One more hymn

by Richard on May 14, 2011

Deep contradictions, not cosy solutions,
come when our faith and experience collide.
Pain and its purpose, the holocaust’s image,
loving and hurting, are found side by side.

Here in the tension of unresolved conflict,
logic and passion will vie for each heart;
here in life’s crucible, melting and moulding,
God has a purpose and we play a part.

Here where the spirit is forging, transforming
lives that are open to challenge and change;
God in each paradox fathoms potential,
source of the pattern we measure and range.

Text: © Andrew Pratt

This the third and last hymn for today. All were thought suitable for Holocaust Memorial Day but they have, inexplicably, been removed from the Methodist Church website.

Now that they’re all their to see, can anyone explain to me why any one of them could not be used in a service of Christian worship marking Holocaust Memorial Day?

{ 8 comments… read them below or add one }

1

PamBG 05.14.11 at 3:40 pm

My thesis: they are all hymns that deny the legitimacy of dualism (aka “I’m righteous and everyone I hate deserves to die”).

Somehow, if I don’t believe that your enemies deserve to die, then I’m also denying the injustice that has been done to you and I can’t see that you have been wronged or are hurting.

2

Richard 05.14.11 at 4:13 pm

The connexional reasoning says: “The different entries in this part of the website were made in order to bring to the attention of the Methodist people some of the hymns and songs that are to be included in our new hymn book. A small group have been working on hymns for some time and ideas were mooted as possibilities to enable people to use the hymn resource effectively. One of these was highlighting potential hymns for use of national days, both civic occasions and religious commemorations.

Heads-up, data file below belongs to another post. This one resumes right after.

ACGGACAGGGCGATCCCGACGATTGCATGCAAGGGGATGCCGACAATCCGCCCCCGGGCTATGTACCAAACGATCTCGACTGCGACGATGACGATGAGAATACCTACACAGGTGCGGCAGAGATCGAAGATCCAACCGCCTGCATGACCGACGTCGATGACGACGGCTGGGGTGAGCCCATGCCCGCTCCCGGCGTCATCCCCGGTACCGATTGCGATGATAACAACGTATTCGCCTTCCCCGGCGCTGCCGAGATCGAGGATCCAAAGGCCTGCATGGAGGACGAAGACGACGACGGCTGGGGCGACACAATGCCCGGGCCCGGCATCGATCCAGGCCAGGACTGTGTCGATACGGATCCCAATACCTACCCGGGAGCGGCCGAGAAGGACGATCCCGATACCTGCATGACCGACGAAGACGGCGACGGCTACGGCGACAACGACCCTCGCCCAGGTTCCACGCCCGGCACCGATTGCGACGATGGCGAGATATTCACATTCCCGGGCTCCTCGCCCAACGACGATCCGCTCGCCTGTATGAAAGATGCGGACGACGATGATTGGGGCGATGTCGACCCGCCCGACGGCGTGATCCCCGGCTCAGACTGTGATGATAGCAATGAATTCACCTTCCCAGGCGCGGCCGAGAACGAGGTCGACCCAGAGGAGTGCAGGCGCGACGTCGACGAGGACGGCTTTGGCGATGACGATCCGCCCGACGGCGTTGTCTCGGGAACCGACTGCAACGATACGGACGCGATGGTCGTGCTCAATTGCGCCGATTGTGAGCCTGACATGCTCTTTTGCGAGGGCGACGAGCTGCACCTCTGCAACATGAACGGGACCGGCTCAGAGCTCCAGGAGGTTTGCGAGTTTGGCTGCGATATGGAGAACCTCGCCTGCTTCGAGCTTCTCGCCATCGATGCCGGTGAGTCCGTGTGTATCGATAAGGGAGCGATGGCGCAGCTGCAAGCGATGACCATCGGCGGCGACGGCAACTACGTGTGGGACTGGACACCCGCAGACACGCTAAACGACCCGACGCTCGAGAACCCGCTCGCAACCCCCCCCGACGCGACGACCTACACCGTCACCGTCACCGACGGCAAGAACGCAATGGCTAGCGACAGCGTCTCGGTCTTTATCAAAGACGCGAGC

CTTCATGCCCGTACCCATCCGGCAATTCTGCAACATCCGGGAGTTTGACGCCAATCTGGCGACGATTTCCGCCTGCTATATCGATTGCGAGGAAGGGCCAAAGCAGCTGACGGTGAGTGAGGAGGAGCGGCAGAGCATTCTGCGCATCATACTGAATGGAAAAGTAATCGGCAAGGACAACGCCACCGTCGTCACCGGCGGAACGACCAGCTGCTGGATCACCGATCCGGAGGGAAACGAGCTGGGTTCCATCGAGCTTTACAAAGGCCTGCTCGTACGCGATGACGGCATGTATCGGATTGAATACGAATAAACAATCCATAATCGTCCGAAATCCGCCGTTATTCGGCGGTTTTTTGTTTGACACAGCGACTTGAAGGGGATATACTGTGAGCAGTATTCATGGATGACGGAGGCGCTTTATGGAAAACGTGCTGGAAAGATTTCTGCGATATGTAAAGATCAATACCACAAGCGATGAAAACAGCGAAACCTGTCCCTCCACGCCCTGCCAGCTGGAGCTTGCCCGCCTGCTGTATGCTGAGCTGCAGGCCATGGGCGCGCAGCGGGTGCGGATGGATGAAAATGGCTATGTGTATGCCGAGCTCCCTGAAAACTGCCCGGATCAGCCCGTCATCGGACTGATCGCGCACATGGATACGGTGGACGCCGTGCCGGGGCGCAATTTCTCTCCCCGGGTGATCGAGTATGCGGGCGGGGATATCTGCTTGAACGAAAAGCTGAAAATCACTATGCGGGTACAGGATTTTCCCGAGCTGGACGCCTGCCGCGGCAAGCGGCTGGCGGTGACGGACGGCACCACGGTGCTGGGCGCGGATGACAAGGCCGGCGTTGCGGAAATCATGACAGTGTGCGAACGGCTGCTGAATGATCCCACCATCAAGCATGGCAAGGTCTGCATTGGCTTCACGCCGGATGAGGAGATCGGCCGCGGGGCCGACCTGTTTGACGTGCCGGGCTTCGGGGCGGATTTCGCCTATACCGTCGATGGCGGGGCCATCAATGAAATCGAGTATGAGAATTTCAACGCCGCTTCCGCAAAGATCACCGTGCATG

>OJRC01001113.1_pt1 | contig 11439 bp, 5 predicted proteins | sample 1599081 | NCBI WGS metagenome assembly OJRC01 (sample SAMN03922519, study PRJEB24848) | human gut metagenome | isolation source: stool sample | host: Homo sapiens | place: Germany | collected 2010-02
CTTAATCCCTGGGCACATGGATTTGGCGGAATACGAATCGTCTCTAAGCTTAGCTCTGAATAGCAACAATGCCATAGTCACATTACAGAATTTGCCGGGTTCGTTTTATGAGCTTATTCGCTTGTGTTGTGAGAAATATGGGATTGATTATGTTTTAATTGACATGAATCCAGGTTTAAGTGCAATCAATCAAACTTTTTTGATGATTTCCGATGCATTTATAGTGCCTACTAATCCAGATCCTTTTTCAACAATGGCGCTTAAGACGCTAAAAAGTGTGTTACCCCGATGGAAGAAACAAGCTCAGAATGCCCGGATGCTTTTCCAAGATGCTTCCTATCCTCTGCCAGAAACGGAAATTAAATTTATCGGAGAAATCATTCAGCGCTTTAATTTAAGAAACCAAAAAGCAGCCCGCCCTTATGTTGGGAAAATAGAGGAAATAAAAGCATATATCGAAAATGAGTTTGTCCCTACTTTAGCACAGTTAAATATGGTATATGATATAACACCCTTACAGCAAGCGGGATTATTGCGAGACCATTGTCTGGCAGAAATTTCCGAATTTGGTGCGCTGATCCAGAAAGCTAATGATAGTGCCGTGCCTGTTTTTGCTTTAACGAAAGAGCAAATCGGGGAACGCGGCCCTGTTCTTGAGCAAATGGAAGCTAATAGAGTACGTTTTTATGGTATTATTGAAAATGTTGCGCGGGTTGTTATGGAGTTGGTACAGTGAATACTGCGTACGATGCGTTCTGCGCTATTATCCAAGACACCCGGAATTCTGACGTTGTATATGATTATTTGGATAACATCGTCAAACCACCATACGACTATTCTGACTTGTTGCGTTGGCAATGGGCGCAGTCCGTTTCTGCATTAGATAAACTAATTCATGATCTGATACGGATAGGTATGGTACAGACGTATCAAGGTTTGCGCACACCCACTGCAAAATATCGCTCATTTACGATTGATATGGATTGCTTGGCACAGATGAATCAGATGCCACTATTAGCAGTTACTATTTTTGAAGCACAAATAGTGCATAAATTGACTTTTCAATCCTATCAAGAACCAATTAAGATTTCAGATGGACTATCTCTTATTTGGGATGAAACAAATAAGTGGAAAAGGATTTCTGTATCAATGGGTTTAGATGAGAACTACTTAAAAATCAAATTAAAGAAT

“Holocaust Memorial Day was one of these. However while those suggested would be appropriate for occasions where, for example, civic leaders or members of different faiths are present they are not helpful for services commemorating the Holocaust.
“Consequently, I have asked the Communications Department to remove the hymns from the entry for Holocaust Memorial Day.”

The issue appears to be that none of the hymns is sharply focussed on Jewish suffering in the Holocaust (this hymn by Kim might have been suitable) but all deal with ‘man’s inhumanity to man’ and as a reasonably experienced leader of worship I’m struggling to see why I shouldn’t choose any of them if I were leading worship to mark HMD.

3

Paul Martin 05.14.11 at 4:39 pm

I would certainly be happy to use any of these hymns in worship. i think I have already used Kim’s hymn in a service commemorating the Holocaust.

4

Richard 05.14.11 at 5:13 pm

There is something distinctly odd about all this. I don’t think we’ve heard the whole truth yet.

5

Kim 05.14.11 at 6:38 pm